It’s a good job that Digby reviewed this instead of me as it only clocked up about 4 stars on the difficulty meter. Looking at the comments, it seems that the clues based on general knowledge gave a bit of grief. Fette(r)s was the first one I put in and knowing that a Dorking was a type of chicken helped more than the fact that I used to live near there. Other than those two, the rest were solvable with a bit of persistence.

          As Anax mentions on the Toughie blog, the real culprit here is the dreadful grid in which a number of answers have less than 50% checking. A number of us have been asking for a major overhaul of the grids for some time.

    • Grumpy Andrew
      Posted July 26, 2012 at 5:16 pm | Permalink

      Brian, spot on, if this was typical of Telegraph crosswords I’d change papers.

      • Kath
        Posted July 26, 2012 at 10:31 pm | Permalink

        … but it’s NOT typical of a back page puzzle. One of the best things about Tuesdays and Thursdays is the complete unpredictability. For that reason they are my favourite days of the week – well, at least, from the crossword point of view!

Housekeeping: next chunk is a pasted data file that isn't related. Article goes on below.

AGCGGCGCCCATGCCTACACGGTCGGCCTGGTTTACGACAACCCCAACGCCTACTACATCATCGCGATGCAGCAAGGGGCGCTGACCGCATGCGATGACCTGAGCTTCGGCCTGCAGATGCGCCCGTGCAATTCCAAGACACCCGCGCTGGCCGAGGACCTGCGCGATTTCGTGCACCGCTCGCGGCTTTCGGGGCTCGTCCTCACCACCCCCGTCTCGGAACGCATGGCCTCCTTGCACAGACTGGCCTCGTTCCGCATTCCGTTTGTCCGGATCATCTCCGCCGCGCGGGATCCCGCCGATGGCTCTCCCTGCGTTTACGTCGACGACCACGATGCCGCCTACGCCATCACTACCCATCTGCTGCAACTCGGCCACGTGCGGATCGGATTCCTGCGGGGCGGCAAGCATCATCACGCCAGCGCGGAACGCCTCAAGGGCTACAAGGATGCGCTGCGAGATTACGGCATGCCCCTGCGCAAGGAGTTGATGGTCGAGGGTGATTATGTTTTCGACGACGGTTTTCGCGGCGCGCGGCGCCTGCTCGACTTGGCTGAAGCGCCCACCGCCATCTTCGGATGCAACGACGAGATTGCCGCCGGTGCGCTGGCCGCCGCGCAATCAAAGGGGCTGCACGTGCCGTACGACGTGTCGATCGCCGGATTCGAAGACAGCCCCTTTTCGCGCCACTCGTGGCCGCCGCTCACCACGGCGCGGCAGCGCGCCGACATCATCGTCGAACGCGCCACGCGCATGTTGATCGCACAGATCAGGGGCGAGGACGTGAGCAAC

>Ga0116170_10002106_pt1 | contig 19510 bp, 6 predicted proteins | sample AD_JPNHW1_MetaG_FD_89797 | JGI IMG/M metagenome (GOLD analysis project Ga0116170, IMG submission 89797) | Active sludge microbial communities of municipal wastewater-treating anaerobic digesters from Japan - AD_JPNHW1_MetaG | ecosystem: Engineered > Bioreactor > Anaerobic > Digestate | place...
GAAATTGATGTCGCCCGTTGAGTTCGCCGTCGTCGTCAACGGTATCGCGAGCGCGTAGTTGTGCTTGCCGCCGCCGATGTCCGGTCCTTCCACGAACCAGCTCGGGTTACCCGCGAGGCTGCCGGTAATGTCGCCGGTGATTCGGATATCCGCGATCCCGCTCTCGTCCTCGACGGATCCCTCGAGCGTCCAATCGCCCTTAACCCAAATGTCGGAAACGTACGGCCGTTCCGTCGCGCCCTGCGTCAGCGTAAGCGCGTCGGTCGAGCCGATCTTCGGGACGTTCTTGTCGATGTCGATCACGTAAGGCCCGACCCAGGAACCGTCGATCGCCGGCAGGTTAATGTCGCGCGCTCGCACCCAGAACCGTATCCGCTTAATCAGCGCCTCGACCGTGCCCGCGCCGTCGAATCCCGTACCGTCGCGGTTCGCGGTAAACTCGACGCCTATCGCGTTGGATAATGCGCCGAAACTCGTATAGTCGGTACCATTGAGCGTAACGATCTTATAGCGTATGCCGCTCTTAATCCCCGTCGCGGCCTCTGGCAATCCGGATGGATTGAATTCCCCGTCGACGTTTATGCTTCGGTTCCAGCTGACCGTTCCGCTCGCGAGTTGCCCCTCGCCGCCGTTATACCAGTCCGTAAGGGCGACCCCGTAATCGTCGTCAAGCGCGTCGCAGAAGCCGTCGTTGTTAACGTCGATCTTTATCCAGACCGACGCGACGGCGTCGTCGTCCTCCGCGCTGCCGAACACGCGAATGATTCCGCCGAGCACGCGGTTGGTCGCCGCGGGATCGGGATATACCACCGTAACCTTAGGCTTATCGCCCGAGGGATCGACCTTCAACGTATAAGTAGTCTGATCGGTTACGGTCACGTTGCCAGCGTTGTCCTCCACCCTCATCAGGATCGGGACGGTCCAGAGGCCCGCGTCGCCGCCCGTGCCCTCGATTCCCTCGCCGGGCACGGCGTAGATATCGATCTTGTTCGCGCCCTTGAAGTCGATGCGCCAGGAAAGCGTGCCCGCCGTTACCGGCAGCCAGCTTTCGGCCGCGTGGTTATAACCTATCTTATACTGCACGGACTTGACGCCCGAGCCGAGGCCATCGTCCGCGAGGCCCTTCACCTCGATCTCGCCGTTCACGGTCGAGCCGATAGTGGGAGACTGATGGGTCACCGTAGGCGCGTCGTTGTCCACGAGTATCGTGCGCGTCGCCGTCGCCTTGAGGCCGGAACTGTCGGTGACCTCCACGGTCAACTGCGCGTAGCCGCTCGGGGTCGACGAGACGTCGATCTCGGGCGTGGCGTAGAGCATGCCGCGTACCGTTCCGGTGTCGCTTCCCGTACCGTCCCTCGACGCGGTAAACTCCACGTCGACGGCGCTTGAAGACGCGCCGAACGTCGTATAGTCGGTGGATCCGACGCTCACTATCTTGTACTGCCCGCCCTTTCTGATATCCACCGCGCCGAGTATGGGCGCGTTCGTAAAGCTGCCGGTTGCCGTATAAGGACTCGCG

19. gnomethang
    Posted July 26, 2012 at 3:08 pm | Permalink

    I’m with gazza here – tremendous fun and nice;y tricky. Thanks to petitjean and to Digby for a fine review.

  20. The Buffer
    Posted July 26, 2012 at 3:52 pm | Permalink

    I enjoyed this puzzle but it took longer than usual. 17d is a word I have never come across before. 21d I would never have associated with either unwelcome (even with the ss) or heckle.
    Thanks Digby and setter.

  21. albatross
    Posted July 26, 2012 at 4:32 pm | Permalink

    May I join in with my first ever contribution? I should have known that being brought up on a diet of Gilbert and Sullivan would come in useful one day. Re 17d – Nanki-Poo’s first song in The Mikado contains the line “Their warriors in serried ranks assembled”.